Low Back Pain Research Priorities: A Survey of Primary Care Practitioners

Henschke et al. (2007) full text summary PDF

For which topic were research priorities identified?

primary care practitioners

In which location was the research priority setting conducted?

Australia - Australia

Why was it conducted at all?

Despite the large amount of time and money which has been devoted to low back pain research, successful management remains an elusive goal and low back pain continues to place a large burden on the primary care setting. One reason for this may be that the priorities for research are often developed by researchers and funding bodies, with little consideration of the needs of primary care practitioners

What was the objective?

to determine the research priorities of primary care practitioners who manage low back pain on a day-to-day basis

What was the outcome?

a ranking list of 10 research topics

How long did the research prioritization take?

No information provided.

Which methods were used to identify research priorities?

Delphi

How were the priorities for research identified exactly?

Step 1: Delphi round 1: participants were asked to list up to five of the most important questions about the management of low back pain in primary care that if addressed by researchers would improve their management of low back pain. Step 2: data processing: results collated, similar responses collapsed, 141 research priorities collapsed to 39 discrete research priority topics. Step 3: Delphi round 2: participants were asked to rate importance of collated research priorities. Step 4: Delphi round 3: list of 10 most important priorities, participants were asked to rank priorities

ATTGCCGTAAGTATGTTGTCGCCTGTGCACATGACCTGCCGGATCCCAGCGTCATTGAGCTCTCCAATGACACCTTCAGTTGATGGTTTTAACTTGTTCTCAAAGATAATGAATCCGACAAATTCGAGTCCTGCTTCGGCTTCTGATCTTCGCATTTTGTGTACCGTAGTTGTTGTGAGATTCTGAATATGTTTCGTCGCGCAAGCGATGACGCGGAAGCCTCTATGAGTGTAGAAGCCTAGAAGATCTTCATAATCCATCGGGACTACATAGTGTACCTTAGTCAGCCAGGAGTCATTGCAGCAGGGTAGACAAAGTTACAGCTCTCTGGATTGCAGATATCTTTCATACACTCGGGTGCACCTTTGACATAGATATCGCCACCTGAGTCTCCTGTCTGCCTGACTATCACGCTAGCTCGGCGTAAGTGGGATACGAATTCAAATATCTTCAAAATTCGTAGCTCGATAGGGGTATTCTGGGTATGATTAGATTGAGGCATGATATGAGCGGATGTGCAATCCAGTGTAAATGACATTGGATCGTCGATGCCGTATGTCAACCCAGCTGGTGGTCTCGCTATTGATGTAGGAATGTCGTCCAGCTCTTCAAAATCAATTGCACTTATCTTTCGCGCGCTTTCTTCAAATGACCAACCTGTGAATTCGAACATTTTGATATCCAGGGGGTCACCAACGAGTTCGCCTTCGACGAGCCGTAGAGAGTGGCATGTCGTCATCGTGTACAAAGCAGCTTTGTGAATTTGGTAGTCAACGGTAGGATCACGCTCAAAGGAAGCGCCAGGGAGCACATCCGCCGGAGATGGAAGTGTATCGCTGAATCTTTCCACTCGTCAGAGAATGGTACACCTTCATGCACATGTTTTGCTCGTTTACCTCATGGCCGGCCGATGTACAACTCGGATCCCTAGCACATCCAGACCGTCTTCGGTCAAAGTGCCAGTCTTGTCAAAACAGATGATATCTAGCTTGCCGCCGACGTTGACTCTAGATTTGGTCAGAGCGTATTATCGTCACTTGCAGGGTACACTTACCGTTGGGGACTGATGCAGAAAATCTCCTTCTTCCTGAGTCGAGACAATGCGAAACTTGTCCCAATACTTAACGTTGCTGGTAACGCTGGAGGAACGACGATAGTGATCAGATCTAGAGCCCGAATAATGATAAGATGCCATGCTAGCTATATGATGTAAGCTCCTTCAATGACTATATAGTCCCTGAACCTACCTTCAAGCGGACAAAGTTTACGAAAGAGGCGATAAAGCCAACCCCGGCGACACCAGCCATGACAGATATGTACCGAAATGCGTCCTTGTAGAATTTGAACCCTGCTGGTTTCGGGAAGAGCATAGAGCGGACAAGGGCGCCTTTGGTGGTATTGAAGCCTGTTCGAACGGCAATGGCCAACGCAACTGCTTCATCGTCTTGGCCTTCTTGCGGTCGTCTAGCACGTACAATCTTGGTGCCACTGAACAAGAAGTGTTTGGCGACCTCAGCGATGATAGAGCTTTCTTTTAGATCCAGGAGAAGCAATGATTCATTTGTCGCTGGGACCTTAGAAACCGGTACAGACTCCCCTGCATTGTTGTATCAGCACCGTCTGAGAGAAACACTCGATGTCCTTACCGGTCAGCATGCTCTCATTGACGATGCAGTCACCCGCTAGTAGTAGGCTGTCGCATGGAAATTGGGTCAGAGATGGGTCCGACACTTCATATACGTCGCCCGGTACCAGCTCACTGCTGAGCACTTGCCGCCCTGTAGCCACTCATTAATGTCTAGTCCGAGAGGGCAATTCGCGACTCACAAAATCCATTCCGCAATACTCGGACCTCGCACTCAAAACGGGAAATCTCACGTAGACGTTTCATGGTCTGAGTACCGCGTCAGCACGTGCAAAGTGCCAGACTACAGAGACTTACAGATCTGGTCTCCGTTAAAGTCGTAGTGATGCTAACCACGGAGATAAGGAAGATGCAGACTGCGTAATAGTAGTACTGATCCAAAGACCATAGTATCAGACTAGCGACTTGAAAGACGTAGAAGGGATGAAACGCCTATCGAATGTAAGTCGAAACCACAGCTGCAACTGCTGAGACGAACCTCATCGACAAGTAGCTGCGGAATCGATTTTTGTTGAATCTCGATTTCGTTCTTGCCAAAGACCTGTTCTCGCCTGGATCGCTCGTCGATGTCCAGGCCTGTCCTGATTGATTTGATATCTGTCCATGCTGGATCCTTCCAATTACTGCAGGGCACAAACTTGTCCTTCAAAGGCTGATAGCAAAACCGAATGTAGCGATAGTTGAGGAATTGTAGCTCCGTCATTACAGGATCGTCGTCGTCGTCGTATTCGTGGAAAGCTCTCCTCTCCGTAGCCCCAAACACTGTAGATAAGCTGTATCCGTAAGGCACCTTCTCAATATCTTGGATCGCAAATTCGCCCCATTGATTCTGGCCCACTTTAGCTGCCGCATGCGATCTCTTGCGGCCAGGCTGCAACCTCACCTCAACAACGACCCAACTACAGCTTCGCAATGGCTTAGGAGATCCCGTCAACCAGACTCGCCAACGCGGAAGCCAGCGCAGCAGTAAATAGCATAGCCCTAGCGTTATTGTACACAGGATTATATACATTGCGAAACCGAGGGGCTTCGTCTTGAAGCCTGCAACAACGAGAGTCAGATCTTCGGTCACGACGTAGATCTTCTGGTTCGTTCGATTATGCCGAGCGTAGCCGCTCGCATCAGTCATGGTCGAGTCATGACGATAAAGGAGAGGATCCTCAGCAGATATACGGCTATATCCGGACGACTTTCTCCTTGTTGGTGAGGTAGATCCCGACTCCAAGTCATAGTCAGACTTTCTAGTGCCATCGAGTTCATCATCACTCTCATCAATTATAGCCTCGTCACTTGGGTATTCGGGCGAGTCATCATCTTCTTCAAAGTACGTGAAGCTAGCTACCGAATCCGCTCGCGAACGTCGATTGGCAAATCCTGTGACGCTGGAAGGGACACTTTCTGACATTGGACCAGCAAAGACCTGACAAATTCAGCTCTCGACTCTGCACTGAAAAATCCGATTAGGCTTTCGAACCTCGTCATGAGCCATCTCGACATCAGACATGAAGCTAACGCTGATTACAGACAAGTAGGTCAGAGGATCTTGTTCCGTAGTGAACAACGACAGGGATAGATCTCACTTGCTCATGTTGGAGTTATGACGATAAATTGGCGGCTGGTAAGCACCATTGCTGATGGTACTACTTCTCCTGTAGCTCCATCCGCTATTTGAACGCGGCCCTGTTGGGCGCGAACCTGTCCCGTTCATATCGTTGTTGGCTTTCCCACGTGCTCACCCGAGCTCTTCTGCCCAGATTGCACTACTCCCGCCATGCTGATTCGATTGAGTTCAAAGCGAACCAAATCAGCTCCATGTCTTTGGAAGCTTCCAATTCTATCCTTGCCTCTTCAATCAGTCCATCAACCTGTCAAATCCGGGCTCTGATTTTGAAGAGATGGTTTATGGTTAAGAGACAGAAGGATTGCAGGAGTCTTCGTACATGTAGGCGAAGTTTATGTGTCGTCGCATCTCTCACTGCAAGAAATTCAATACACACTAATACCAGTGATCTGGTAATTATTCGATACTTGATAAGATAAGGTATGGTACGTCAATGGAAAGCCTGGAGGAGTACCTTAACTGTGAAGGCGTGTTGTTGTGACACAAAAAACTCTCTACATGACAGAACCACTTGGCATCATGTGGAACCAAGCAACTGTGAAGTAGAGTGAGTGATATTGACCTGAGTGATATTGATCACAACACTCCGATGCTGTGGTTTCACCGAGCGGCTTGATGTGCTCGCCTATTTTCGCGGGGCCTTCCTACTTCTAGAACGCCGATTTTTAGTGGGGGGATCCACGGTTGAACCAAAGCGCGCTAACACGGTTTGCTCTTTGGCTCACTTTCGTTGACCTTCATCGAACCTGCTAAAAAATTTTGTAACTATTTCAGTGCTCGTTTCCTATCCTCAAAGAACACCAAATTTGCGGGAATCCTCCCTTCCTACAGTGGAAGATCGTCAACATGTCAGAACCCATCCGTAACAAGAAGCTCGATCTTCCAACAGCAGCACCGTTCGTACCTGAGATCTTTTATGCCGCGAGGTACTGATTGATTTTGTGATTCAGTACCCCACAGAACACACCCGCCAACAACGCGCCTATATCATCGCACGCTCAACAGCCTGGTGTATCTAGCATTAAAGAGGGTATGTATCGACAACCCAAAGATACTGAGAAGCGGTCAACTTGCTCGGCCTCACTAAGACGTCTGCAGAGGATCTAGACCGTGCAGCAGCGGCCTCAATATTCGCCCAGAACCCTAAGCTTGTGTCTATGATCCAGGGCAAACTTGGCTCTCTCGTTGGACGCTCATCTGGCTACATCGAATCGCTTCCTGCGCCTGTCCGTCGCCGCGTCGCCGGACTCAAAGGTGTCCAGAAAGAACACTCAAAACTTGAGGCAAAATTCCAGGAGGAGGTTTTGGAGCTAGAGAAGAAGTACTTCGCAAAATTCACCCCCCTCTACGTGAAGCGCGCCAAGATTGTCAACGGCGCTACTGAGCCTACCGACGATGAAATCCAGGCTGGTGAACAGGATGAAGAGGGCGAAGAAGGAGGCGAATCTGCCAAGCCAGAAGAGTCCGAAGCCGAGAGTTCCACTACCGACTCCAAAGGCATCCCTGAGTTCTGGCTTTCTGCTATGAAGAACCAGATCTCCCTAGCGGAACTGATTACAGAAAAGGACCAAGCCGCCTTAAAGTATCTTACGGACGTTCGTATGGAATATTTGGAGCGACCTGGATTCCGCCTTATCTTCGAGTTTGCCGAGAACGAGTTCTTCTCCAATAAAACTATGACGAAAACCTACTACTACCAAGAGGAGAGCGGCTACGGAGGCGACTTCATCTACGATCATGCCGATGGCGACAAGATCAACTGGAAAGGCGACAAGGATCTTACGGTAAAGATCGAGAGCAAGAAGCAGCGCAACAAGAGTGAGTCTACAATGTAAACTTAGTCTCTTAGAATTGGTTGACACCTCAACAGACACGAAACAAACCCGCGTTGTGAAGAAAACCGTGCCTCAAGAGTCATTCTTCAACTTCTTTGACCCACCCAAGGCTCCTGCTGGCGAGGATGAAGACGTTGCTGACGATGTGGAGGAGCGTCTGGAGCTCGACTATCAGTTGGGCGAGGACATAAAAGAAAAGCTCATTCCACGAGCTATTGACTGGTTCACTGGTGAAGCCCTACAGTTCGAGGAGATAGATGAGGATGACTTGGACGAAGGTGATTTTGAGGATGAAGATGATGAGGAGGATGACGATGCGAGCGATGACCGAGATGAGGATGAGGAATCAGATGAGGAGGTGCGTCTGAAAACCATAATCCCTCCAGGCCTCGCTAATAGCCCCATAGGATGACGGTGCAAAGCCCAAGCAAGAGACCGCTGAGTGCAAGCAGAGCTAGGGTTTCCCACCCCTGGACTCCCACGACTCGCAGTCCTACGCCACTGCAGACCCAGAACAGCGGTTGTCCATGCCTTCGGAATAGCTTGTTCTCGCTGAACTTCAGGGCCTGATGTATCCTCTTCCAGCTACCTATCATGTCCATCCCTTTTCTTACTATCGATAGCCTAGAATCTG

Which stakeholders took part?

Primary care practitioners. Delphi round 1: 70 participants (8 chiropractors, 16 general practitioners, and 46 physiotherapists), Delphi round 2: 52 participants (6 chiropractors, 14 general practitioners, and 32 physiotherapists). Delphi round 3: 50 participants (5 chiropractors, 14 general practitioners, and 31 physiotherapists).

How were stakeholders recruited?

Low back pain is managed in primary care by three main professions in Australia, namely general practitioners, physiotherapists, and chiropractors. The project team identified practitioners in these three professions from clinics recruiting patients to a cohort study evaluating the prognosis of acute low back pain. All practitioners involved in the prognosis study were invited to participate. All practitioners were experienced in managing patients with acute and chronic low back pain, and demonstrated continuing professional interest in improving the management of low back pain.

Were stakeholders actively involved or did they just participate?

Stakeholders were mere participants of the research prioritization process; they were not actively involved in the process.